Continuing on from part two of my “Ultimate Guide On How To Run A Bake Club


What recipes do I choose?

Who chooses the recipes?  I do. Don’t get me wrong the members have some input, but there are some fairly strict criteria.   Here are the conditions I run with, yours might be different, but at least this will give you a starting point.

  • Our meetings last for 2 hours, we have a maximum of 8 participants.
  • Recipes have to have readily sourced ingredients (for that reason I mainly shop at woollies) because we want people to be able to make them again at home.
  • I try to base the meetings around a theme, Cupcakes and cookies, Sponge, Easter, Mothers day, things that have chocolate in them.  You get the picture we’ve even done meetings on one type of cake like Hummingbird. This might not be possible if you have to juggle tins etc.  Themes are nice but not a must.
  • Recipes have to be weighed, prepared and baked off within 2 hours. A little bit over isn’t so bad, but we try hard to keep it to 2 hours. We want people to enjoy their experience.
  • No complicated techniques that take too long.
  • Nothing that needs cooling, freezing or setting overnight like cheesecakes or jellies.

Here are some ideas that might help get some of the more time-consuming recipes added to your bake club list.

  • For pastries and the like that need resting or chilling time, we use the freezer. For example, if the recipe states rest for 30 minutes in the fridge, we rest in the freezer for 10 – 15 minutes for a similar result.  Ok, it’s not perfect, but it’s not going to stop us. For pastries that take time to make, like puff pastry, we make rough puff, or we buy it. (We make sure it’s made with butter though, it still has to taste good,)
  • If the recipe states bake for 1 ½ hours, we pop the cake batter into muffin tins or mini loaf tins. They’ll cook much faster in smaller tins; you get the picture.  They’re also easy to split up at the end of the meeting.
  • The instructions need to be simple for bake club.  Although in saying that if you look at a recipe and the instructions go over two or three pages, it doesn’t necessarily mean that it’s complicated.  It might just mean that the person that wrote it has told you how to do every little step.  I tend to do that when I’m writing recipes.  At least then if you’re not sure of a technique, then you can learn along the way.


Where do I get my recipes?

After six years I still can find loads of recipes.  We’ve pretty much gone through all the ones we use to make for our Cafe.  Those that can be done and dusted in a couple of hours that is.  I am writing new recipes all the time, but I tend to use those in classes.  For Bake Club though, I have a serious collection of cookbooks, and I have some bloggers I have faith in.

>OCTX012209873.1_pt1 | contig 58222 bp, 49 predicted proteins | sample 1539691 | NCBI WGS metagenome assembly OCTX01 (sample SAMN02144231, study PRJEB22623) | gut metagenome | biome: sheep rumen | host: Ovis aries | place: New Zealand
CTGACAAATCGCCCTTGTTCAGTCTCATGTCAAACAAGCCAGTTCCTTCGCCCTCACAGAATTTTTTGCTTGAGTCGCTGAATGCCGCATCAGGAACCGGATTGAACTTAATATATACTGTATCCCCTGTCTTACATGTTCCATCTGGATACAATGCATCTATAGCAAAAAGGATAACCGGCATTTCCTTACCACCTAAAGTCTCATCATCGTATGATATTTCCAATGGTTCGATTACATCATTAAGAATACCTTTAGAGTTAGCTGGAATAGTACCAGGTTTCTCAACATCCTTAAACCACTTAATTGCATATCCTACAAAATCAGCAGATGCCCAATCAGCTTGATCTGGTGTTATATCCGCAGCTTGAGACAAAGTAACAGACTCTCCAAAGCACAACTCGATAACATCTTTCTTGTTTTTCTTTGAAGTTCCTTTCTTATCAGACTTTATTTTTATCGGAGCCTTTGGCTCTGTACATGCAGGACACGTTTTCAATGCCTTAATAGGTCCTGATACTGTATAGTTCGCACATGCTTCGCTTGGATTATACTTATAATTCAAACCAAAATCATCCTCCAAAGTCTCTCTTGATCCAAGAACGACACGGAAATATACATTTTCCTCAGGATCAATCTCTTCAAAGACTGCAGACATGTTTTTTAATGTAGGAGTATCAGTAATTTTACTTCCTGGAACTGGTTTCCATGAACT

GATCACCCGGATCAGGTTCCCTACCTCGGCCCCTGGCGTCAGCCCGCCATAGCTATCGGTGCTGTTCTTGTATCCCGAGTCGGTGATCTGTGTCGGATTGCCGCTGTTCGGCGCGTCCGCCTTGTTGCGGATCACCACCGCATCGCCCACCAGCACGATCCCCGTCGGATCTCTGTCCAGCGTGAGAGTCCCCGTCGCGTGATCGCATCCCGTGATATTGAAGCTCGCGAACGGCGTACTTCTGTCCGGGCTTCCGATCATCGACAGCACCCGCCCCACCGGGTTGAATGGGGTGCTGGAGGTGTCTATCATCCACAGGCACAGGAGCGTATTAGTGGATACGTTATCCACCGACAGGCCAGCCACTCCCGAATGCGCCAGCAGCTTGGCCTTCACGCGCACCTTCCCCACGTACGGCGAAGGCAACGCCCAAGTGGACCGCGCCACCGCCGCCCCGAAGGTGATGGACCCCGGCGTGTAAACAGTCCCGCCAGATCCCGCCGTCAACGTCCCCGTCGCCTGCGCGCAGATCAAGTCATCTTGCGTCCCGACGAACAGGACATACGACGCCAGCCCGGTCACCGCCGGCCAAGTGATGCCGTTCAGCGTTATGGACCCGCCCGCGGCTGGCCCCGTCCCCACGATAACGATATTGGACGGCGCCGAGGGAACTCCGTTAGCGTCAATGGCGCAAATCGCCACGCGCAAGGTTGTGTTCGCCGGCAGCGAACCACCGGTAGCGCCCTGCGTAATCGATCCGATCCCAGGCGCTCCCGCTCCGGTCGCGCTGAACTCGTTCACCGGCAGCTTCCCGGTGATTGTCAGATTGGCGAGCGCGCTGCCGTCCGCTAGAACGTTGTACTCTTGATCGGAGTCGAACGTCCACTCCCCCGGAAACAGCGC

Just remember our cups and tablespoon measurements are different from most other places in the world. A lot of recipes online are from the states, and their cups and tablespoons are the bain of my life. lol.  They even have recipes that call for eight tablespoons of butter.  Don’t let that put you off though I’ve made a handy guide for you to download for free.  Download it, google stuff or just choose recipes that call for grams.

The first thing I like to do when creating a new recipe is to alter all the measurements into grams.  This will give you a repeatable recipe once that can be consistently made with the same results.

If you are asked to add a cup of flour, is that an Aussie cup or an American cup, is it sifted or unsifted, is it packed or is it scooped and levelled?  See what I mean.  As a rule, as you are converting the whole recipe to grams, you should be fine, no matter where it comes from.  Unless the recipe is just no good, that happens, trust me.

I ask our Bake Club girls to make any adjustments and enter any measurements in grams on their recipe sheets.  That way at the end of Bake Club week I can enter the adjustments before sending the recipes to them.  They turn cups to grams, and mils into grams as they go. That way we all have the same recipe that can be consistently made again next time.   Also if we need to make any adjustments, we can easily do it in grams and record what we’ve done.

Next, I go back and check the criteria most important it has to be done and dusted in 2 hours and doesn’t have to set or sit in a fridge or freezer for lengthy periods.

I type (lucky I was taught to touch type in high school, why don’t we teach that in high school these days?) the recipes into a program called “Living Cookbook”.  Or I copy and paste recipes that look brilliant from the blogs I love and trust.


Next time find out how we buy all the materials we need.



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